grpc-gateway

gRPC to JSON proxy generator following the gRPC HTTP spec

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FAQ

How can I write the annotations which grpc-gateway requires?

The gRPC-Gateway follows the spec of google.api.HttpRule, so first check out the documentation if it is feasible in the spec.

See also a past discussion in the grpc-io mailing list.

I want to support a certain style of HTTP request but the code generated by grpc-gateway does not. How can I support this style?

See the question above at first.

The gRPC-Gateway is intended to cover 80% of use cases without forcing you to write comprehensive but complicated annotations. So the gateway itself does not always cover all the use cases you have by design. In other words, the gateway automates typical boring boilerplate mapping between gRPC and HTTP/1 communication, but it does not do arbitrarily complex custom mappings for you.

On the other hand, you can still add whatever you want as a middleware which wraps runtime.ServeMux. Since runtime.ServeMux is just a standard http.Handler, you can easily write a custom wrapper of runtime.ServeMux, leveraged with existing third-party libraries in Go. e.g. https://github.com/grpc-ecosystem/grpc-gateway/blob/master/examples/internal/gateway/main.go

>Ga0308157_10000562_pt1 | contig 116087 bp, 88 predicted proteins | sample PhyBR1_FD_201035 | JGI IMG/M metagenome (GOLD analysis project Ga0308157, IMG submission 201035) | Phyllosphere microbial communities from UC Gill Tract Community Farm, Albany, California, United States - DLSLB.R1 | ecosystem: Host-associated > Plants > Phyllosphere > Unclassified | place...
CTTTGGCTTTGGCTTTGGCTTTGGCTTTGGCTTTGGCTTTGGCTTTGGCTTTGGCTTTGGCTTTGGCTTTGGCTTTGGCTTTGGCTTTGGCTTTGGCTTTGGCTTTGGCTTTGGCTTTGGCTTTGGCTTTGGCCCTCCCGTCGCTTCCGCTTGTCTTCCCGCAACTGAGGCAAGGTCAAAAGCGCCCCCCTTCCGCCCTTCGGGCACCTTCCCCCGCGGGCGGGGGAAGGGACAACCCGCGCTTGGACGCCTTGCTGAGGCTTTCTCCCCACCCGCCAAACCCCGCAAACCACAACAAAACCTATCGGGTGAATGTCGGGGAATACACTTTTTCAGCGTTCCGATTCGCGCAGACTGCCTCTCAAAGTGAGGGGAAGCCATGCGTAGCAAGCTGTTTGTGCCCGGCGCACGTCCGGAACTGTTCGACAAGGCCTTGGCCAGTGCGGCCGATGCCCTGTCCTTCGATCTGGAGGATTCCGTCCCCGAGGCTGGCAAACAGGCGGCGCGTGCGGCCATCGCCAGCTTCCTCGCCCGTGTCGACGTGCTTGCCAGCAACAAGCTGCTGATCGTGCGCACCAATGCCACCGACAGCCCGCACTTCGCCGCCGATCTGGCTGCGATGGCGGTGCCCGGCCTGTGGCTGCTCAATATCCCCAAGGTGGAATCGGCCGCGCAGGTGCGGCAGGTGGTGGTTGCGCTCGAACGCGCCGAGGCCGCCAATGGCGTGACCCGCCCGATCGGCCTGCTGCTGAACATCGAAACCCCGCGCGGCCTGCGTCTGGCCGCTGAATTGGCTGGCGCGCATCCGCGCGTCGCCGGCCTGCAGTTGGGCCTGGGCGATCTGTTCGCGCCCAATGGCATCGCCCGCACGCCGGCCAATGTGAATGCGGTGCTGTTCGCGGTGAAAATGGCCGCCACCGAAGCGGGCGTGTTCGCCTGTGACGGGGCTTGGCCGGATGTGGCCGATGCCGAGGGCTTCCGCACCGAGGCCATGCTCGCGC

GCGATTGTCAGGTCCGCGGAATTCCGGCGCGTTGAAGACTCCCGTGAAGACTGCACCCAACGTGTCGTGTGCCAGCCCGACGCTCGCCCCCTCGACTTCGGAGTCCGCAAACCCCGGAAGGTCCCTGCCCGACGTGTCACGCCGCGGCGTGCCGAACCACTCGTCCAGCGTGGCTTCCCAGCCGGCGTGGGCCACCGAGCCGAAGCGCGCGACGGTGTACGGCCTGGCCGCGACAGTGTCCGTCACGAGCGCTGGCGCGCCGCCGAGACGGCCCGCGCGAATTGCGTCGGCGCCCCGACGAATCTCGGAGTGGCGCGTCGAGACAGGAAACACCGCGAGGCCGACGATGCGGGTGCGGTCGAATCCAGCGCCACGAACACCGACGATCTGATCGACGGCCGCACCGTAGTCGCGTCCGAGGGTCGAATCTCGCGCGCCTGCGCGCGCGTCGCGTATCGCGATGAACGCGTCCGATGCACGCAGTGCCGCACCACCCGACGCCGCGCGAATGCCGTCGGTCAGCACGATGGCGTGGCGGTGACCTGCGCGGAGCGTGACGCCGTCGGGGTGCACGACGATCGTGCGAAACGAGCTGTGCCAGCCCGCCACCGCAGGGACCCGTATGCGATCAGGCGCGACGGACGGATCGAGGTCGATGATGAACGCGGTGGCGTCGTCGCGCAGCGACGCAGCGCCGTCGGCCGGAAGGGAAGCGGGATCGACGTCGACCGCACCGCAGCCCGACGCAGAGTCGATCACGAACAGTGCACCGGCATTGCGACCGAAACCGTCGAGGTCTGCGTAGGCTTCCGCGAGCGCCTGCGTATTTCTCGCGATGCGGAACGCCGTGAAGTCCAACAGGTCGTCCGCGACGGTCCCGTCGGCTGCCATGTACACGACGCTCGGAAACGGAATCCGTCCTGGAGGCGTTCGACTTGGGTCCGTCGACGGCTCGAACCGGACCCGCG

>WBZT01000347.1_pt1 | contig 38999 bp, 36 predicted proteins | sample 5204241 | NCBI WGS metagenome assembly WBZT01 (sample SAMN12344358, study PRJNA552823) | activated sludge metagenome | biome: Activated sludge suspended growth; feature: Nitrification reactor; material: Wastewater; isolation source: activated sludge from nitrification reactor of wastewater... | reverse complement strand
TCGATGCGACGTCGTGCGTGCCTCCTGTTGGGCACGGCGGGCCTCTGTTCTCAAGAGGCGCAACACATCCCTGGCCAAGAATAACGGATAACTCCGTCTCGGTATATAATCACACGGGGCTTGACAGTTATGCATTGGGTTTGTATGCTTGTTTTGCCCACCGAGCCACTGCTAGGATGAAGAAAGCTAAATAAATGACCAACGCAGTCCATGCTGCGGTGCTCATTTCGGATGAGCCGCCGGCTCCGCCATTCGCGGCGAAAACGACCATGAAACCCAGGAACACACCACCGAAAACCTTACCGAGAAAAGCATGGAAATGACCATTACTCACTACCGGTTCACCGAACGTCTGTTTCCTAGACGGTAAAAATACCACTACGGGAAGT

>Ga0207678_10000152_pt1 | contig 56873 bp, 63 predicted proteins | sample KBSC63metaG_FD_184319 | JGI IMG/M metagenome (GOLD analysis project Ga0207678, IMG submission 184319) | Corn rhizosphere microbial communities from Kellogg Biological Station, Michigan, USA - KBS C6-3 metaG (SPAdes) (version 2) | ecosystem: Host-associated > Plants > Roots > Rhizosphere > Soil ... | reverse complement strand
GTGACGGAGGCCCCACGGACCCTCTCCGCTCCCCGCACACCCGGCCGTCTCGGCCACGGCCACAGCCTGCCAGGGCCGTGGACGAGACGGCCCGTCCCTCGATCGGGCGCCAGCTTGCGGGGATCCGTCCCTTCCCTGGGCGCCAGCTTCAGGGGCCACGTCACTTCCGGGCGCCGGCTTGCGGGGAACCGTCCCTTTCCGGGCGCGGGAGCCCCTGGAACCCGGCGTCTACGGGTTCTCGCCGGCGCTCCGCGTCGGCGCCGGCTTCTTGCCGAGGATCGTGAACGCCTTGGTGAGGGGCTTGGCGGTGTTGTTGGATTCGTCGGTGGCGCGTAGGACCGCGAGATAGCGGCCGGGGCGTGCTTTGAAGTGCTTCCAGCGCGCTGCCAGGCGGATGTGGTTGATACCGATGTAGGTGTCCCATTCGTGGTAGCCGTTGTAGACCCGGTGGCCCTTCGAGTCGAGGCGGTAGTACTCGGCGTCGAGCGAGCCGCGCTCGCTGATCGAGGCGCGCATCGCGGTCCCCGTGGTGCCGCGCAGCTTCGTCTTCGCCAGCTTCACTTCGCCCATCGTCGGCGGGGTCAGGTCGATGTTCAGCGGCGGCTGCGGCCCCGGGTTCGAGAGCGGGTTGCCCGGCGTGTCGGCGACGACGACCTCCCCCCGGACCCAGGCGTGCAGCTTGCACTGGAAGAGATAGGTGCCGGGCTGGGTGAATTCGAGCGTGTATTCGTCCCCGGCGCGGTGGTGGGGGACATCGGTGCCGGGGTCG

My gRPC server is written in (Scala|C++|Ruby|Haskell|….). Is there a (Scala|C++|Ruby|Haskell|….) version of grpc-gateway?

AFAIK, no. But it should not be a big issue because the reverse-proxy which grpc-gateway generates usually works as an independent process and communicates with your gRPC server over TCP or a unix-domain socket.

Why are the models in the swagger specification prefixed with the last part of the proto package name?

The reason to generate the prefixes is that we don’t have a guaranteed unique namespace. If two packages produce different Foo messages then we will have trouble.

Why not strip the prefix?

When a message is added which happens to conflict with another message (e.g. by importing a message with the same name from a different package) it will break code that is very far away from the code that changed. This is in an effort to adhere to the principle of least astonishment.